THE ARTIST - July 1989
For any amateur painter interested in having a go at portrait painting, but who so far hasn't been able to muster the courage, Karen Simmons's video 'The 1,2,3 of Portraits', is highly recommended viewing, showing as it does that it really isn't as difficult as it may seem if you learn what to look for, and how to start. Karen Simmons is a highly skilled portraitist who gained her diploma at the Academy of Fine Arts in Vienna. She is also an accomplished teacher, as this video demonstrates, running popular courses in her own studio in Sussex and tutoring on Galleon Art Holidays.
In this hour long production the artist takes the viewer through the development of a portrait in oils, demonstrating her method of first establishing the three main proportions between the mouth, nose and eyes, thereby seeing the 'space shapes' unique to each individual - making the building up of the face much less complicated. Advice is offered on the combinations of colours to use for different skin types and the lights, shadows and dark tones, and we see her laying out her colours on the palette. As a break from the main portrait demonstration, Karen Simmons also shows in detail what to look for when dealing with the specific features such as the mouth, nose and eyes, explaining something of their various structures and how to express these in line and pastel colour.
We also see the artist working on quick pastel sketches of an older man with a rugged face, and a young boy, as well as the work of some of her students. It's certainly an inspiring tutorial, even at 6 o'clock in the morning, which is when I watched it, and one that I would certainly encourage aspiring portraitists to acquire. It would also be entertaining and useful viewing for art club audiences.
THE ARTIST - October 1990
A more recent tape where oil is the principal medium is Karen Simmons' The 1,2,3 of Portraits, the numbers referring to some basic face proportions. In it we are taken through the careful observation of shape and tone and colour as a complete portrait is built up. Its progress is interspersed with detailed demonstrations in pastel and charcoal of those tricky features, the eyes and mouth.
LEISURE PAINTER – August 1989
Portraiture is generally considered the most difficult branch of the visual arts, for not only must the portrait painter produce a good painting - he must come up with a good likeness as well. The landscape painter is under no such pressure and can produce a perfectly satisfactory painting which may have little in common with the subject on which it is based. This no doubt explains why so few painters accept the challenge of portraiture - or persevere beyond the inevitable early disappointments - and opt for fields in which the problems are less demanding.
A one-hour video has now been produced which seeks to allay these fears and provide a method of overcoming the problems. Karen Simmons, herself a talented portrait artist, was trained in the prestigious Academy of Fine Arts in Vienna, is an experienced Galleon tutor and conducts her own classes in her Sussex studio.
She begins by making the point that the twin keys to successful portrait painting are careful observation - as in every branch of representational art - and correct proportions. She identifies three vital areas of the human face which she numbers 1, 2 and 3 and shows how the accurate measurement and treatment of these enable a correct structure to be built up. This analytical approach is essential for no true likeness can result if the basic proportions are flawed. But the portrait painter must look beyond mere accuracy of proportion and, by getting to know his sitter, must learn something of his personality, his mannerisms and his characteristic poses, so that something deeper is revealed in the portrait.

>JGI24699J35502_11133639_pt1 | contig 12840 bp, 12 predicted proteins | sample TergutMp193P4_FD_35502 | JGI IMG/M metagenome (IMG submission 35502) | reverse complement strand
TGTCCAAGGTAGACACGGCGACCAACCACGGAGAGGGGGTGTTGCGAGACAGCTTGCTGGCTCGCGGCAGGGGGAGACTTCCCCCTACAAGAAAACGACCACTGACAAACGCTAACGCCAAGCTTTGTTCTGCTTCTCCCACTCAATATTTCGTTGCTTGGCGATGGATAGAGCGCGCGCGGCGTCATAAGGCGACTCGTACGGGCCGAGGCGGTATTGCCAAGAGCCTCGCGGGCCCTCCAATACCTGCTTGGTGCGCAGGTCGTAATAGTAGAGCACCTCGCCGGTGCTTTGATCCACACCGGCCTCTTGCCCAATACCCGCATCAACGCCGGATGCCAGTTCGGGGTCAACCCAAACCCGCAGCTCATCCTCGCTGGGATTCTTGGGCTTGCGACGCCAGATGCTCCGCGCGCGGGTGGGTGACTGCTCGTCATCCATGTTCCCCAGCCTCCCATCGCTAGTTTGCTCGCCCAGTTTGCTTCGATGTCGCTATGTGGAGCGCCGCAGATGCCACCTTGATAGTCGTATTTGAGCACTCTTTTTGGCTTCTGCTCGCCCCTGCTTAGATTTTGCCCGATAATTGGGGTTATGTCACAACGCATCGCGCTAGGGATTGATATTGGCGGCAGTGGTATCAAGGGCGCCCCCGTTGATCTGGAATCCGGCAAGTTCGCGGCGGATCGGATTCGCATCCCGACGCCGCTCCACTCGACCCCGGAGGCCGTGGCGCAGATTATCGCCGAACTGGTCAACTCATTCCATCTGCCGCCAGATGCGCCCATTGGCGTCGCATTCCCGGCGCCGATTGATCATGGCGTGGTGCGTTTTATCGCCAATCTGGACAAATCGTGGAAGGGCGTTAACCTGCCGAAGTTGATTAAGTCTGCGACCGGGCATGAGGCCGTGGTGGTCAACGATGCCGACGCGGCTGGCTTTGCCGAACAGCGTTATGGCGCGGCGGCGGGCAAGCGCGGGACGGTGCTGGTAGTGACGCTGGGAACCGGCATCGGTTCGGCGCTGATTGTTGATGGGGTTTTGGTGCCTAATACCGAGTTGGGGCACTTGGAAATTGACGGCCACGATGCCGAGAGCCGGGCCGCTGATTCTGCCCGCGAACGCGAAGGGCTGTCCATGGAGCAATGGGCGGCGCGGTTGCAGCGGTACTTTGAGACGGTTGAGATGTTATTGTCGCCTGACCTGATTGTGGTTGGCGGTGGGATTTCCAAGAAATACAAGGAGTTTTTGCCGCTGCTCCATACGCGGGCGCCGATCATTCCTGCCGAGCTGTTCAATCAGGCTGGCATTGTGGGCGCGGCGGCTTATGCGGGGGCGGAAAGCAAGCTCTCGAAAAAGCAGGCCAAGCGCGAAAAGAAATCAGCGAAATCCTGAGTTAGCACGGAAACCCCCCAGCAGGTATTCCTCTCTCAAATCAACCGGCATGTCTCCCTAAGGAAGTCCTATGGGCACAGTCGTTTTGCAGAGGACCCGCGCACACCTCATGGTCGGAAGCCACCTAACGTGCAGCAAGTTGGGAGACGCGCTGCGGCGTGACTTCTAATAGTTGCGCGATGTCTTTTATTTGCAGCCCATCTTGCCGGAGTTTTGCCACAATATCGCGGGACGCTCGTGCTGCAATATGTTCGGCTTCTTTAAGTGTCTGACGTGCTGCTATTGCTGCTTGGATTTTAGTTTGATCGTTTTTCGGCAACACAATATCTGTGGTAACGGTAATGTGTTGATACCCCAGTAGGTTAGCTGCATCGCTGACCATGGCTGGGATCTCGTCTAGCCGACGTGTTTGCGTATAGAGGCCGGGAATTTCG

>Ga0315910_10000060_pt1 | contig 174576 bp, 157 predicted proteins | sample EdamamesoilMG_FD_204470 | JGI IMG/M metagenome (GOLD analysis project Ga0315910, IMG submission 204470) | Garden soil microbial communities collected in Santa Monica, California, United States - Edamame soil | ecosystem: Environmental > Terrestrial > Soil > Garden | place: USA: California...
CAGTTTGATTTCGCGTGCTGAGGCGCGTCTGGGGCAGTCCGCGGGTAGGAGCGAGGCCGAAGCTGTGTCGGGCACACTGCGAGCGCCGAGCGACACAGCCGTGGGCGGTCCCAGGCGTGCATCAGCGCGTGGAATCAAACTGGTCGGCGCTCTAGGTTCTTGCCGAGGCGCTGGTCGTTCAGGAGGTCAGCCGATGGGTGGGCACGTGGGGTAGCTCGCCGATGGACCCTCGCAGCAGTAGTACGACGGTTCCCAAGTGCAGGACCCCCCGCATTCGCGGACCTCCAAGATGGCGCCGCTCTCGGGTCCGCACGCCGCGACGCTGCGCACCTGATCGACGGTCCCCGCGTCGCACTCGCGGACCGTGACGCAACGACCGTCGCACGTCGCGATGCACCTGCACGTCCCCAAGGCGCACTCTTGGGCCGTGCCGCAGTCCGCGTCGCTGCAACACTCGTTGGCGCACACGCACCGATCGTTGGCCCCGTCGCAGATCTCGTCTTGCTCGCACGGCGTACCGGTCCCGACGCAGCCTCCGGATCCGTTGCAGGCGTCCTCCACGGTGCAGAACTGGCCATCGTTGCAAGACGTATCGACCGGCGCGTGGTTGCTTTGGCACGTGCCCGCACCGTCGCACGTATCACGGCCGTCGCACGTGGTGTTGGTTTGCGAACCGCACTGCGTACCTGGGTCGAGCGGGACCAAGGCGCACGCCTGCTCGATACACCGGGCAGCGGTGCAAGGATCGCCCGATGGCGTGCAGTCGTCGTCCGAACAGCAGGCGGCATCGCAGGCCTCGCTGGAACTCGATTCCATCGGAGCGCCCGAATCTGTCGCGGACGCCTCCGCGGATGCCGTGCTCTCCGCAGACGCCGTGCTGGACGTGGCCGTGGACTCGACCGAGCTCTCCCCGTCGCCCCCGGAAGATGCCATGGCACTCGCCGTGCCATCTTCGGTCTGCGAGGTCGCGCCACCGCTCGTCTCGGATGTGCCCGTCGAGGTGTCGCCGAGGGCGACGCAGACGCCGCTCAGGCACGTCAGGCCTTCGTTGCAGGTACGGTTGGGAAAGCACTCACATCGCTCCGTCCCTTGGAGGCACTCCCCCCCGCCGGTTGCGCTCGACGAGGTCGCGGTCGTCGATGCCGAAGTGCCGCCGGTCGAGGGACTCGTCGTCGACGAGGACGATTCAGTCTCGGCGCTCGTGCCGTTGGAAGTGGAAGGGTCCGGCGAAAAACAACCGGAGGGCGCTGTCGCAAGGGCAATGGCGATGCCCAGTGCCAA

The bulk of the video consists of the painting in oils of a head and shoulders portrait. The artist begins by making a full-scale charcoal sketch of her sitter, and in this she analyses the proportions and relationships of the features and the facets of the facial planes. At the same time she carefully notes the inclination of the head, the line of the shoulders and the main areas of light and shade. When she is satisfied with her sketch, she transfers the information to her canvas, and begins to paint, strangely enough working from light to dark.
She describes her choice of colours, shows us how she arranges them on her palette and gives detailed advice on the mixtures suitable for different types of skin and for warm and cool skin shadows. She uses various combinations of lemon yellow, cadmium yellow, yellow ochre, cadmium red (or vermilion) and cerulean blue for flesh tints and completes the palette with raw umber and French ultramarine. She uses a well loaded brush and builds up the planes of the face boldly and without any attempt at softening the margins, though, as the painting develops, some blending is effected with a smaller brush.
The painting of this portrait is interrupted from time to time to enable her to demonstrate in charcoal and pastel, how she tackles mouths, eyes and noses. Finally we are shown a number of her finished portraits in both oil and pastel. These are beautifully painted and I was particularly impressed by her luminous treatment of the eyes of her sitters.
The commentary, recorded after the action and superimposed, is both helpful and instructive. Production, vision and sound are all excellent and this video can be recommended to all portraitists eager to improve their technique.
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